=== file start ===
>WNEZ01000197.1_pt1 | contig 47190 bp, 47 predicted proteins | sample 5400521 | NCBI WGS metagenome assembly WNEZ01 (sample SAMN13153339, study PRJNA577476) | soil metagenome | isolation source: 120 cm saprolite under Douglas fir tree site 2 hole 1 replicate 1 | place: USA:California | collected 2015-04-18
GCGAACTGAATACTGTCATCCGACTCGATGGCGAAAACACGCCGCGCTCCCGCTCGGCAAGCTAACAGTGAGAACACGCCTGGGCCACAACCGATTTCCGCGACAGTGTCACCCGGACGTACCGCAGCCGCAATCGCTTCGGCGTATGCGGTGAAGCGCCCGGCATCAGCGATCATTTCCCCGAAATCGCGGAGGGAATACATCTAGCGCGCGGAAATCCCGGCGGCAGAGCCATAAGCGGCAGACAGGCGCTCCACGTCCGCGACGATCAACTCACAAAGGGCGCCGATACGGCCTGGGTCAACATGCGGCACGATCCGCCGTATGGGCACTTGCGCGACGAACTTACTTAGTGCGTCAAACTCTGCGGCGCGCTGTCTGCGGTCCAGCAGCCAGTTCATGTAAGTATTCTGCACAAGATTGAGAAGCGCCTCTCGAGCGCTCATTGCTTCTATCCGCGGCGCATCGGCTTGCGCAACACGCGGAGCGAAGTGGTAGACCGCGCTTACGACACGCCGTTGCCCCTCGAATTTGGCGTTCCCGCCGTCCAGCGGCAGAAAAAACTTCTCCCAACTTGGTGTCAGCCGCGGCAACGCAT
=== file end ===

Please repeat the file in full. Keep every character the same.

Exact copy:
>WNEZ01000197.1_pt1 | contig 47190 bp, 47 predicted proteins | sample 5400521 | NCBI WGS metagenome assembly WNEZ01 (sample SAMN13153339, study PRJNA577476) | soil metagenome | isolation source: 120 cm saprolite under Douglas fir tree site 2 hole 1 replicate 1 | place: USA:California | collected 2015-04-18
GCGAACTGAATACTGTCATCCGACTCGATGGCGAAAACACGCCGCGCTCCCGCTCGGCAAGCTAACAGTGAGAACACGCCTGGGCCACAACCGATTTCCGCGACAGTGTCACCCGGACGTACCGCAGCCGCAATCGCTTCGGCGTATGCGGTGAAGCGCCCGGCATCAGCGATCATTTCCCCGAAATCGCGGAGGGAATACATCTAGCGCGCGGAAATCCCGGCGGCAGAGCCATAAGCGGCAGACAGGCGCTCCACGTCCGCGACGATCAACTCACAAAGGGCGCCGATACGGCCTGGGTCAACATGCGGCACGATCCGCCGTATGGGCACTTGCGCGACGAACTTACTTAGTGCGTCAAACTCTGCGGCGCGCTGTCTGCGGTCCAGCAGCCAGTTCATGTAAGTATTCTGCACAAGATTGAGAAGCGCCTCTCGAGCGCTCATTGCTTCTATCCGCGGCGCATCGGCTTGCGCAACACGCGGAGCGAAGTGGTAGACCGCGCTTACGACACGCCGTTGCCCCTCGAATTTGGCGTTCCCGCCGTCCAGCGGCAGAAAAAACTTCTCCCAACTTGGTGTCAGCCGCGGCAACGCAT